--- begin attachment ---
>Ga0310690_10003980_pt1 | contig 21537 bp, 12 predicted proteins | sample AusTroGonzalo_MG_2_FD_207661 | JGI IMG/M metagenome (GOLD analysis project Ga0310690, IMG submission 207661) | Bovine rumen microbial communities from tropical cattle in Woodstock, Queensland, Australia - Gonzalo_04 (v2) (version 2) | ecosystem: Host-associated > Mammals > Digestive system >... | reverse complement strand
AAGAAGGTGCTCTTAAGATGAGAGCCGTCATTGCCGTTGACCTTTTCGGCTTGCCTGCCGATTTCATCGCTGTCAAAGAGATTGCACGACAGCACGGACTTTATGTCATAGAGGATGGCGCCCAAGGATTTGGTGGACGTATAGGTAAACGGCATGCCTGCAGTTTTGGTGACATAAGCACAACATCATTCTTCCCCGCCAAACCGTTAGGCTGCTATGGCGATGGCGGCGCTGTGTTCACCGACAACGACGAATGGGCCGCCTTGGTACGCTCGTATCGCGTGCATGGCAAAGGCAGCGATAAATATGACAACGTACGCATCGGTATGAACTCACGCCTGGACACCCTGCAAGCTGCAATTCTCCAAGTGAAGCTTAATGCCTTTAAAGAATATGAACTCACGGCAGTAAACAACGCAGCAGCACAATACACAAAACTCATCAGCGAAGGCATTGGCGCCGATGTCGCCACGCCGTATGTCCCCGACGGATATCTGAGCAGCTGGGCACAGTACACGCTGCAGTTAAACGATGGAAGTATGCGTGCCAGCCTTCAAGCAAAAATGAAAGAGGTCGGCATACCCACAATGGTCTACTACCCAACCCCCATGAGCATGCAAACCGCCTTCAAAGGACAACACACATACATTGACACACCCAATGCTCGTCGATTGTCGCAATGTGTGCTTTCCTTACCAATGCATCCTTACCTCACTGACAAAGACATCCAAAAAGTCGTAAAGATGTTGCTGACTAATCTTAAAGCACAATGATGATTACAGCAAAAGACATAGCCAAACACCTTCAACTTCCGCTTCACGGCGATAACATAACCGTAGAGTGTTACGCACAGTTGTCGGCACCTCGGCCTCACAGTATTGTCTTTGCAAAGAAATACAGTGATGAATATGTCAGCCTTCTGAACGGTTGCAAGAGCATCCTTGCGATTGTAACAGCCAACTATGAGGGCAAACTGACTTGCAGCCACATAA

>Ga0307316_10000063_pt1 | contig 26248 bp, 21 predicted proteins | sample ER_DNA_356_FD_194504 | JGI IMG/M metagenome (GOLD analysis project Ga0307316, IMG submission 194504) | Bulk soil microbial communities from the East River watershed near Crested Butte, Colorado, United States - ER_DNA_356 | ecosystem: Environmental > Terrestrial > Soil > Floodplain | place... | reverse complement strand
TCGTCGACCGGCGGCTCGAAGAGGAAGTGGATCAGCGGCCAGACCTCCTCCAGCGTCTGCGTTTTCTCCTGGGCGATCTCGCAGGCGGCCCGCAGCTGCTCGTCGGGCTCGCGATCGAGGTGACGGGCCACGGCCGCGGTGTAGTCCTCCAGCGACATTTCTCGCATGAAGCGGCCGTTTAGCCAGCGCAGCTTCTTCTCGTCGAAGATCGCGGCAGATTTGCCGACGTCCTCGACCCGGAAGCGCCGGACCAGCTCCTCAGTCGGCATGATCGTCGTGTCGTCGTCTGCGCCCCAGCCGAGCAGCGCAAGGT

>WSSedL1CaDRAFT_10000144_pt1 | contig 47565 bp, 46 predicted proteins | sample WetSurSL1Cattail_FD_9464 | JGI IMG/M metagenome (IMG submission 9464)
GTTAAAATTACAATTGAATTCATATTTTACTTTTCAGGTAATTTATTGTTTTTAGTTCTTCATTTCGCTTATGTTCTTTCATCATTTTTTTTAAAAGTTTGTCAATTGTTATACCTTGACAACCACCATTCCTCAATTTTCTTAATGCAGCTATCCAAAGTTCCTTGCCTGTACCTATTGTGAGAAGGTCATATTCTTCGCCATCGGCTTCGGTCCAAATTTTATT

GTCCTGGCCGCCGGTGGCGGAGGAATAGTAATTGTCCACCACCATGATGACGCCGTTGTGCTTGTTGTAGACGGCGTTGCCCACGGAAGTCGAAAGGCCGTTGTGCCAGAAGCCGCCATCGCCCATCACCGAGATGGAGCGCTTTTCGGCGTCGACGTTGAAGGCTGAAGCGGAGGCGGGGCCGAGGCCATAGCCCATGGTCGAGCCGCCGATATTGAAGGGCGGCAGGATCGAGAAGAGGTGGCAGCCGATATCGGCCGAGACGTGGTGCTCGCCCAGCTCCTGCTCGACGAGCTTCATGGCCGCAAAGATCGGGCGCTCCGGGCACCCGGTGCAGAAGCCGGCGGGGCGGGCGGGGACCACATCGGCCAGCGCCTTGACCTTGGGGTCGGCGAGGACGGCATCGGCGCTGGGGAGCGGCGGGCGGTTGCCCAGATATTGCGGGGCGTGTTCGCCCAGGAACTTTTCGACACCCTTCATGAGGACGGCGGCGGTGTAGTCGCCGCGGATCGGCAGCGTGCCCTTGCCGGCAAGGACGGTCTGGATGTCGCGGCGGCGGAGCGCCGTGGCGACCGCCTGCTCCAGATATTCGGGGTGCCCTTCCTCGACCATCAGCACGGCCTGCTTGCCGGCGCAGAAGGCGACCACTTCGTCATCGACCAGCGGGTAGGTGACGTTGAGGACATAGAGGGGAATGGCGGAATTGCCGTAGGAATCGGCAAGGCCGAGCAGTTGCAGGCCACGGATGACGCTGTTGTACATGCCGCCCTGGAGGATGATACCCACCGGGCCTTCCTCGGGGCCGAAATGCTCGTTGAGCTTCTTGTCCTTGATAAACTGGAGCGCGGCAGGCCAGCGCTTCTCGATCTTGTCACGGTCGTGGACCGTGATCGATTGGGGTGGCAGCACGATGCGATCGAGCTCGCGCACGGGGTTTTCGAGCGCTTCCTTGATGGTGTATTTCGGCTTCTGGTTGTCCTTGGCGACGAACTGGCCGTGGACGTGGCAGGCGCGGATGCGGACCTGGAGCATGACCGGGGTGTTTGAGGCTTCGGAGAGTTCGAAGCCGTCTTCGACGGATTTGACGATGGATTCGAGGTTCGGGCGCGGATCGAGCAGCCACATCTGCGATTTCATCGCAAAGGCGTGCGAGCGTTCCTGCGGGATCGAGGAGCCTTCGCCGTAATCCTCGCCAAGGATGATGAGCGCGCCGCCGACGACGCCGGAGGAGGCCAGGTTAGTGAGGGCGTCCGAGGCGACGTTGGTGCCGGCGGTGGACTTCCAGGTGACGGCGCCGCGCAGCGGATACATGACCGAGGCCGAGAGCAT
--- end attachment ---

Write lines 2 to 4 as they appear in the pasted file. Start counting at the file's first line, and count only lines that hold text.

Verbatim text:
AAGAAGGTGCTCTTAAGATGAGAGCCGTCATTGCCGTTGACCTTTTCGGCTTGCCTGCCGATTTCATCGCTGTCAAAGAGATTGCACGACAGCACGGACTTTATGTCATAGAGGATGGCGCCCAAGGATTTGGTGGACGTATAGGTAAACGGCATGCCTGCAGTTTTGGTGACATAAGCACAACATCATTCTTCCCCGCCAAACCGTTAGGCTGCTATGGCGATGGCGGCGCTGTGTTCACCGACAACGACGAATGGGCCGCCTTGGTACGCTCGTATCGCGTGCATGGCAAAGGCAGCGATAAATATGACAACGTACGCATCGGTATGAACTCACGCCTGGACACCCTGCAAGCTGCAATTCTCCAAGTGAAGCTTAATGCCTTTAAAGAATATGAACTCACGGCAGTAAACAACGCAGCAGCACAATACACAAAACTCATCAGCGAAGGCATTGGCGCCGATGTCGCCACGCCGTATGTCCCCGACGGATATCTGAGCAGCTGGGCACAGTACACGCTGCAGTTAAACGATGGAAGTATGCGTGCCAGCCTTCAAGCAAAAATGAAAGAGGTCGGCATACCCACAATGGTCTACTACCCAACCCCCATGAGCATGCAAACCGCCTTCAAAGGACAACACACATACATTGACACACCCAATGCTCGTCGATTGTCGCAATGTGTGCTTTCCTTACCAATGCATCCTTACCTCACTGACAAAGACATCCAAAAAGTCGTAAAGATGTTGCTGACTAATCTTAAAGCACAATGATGATTACAGCAAAAGACATAGCCAAACACCTTCAACTTCCGCTTCACGGCGATAACATAACCGTAGAGTGTTACGCACAGTTGTCGGCACCTCGGCCTCACAGTATTGTCTTTGCAAAGAAATACAGTGATGAATATGTCAGCCTTCTGAACGGTTGCAAGAGCATCCTTGCGATTGTAACAGCCAACTATGAGGGCAAACTGACTTGCAGCCACATAA

>Ga0307316_10000063_pt1 | contig 26248 bp, 21 predicted proteins | sample ER_DNA_356_FD_194504 | JGI IMG/M metagenome (GOLD analysis project Ga0307316, IMG submission 194504) | Bulk soil microbial communities from the East River watershed near Crested Butte, Colorado, United States - ER_DNA_356 | ecosystem: Environmental > Terrestrial > Soil > Floodplain | place... | reverse complement strand
TCGTCGACCGGCGGCTCGAAGAGGAAGTGGATCAGCGGCCAGACCTCCTCCAGCGTCTGCGTTTTCTCCTGGGCGATCTCGCAGGCGGCCCGCAGCTGCTCGTCGGGCTCGCGATCGAGGTGACGGGCCACGGCCGCGGTGTAGTCCTCCAGCGACATTTCTCGCATGAAGCGGCCGTTTAGCCAGCGCAGCTTCTTCTCGTCGAAGATCGCGGCAGATTTGCCGACGTCCTCGACCCGGAAGCGCCGGACCAGCTCCTCAGTCGGCATGATCGTCGTGTCGTCGTCTGCGCCCCAGCCGAGCAGCGCAAGGT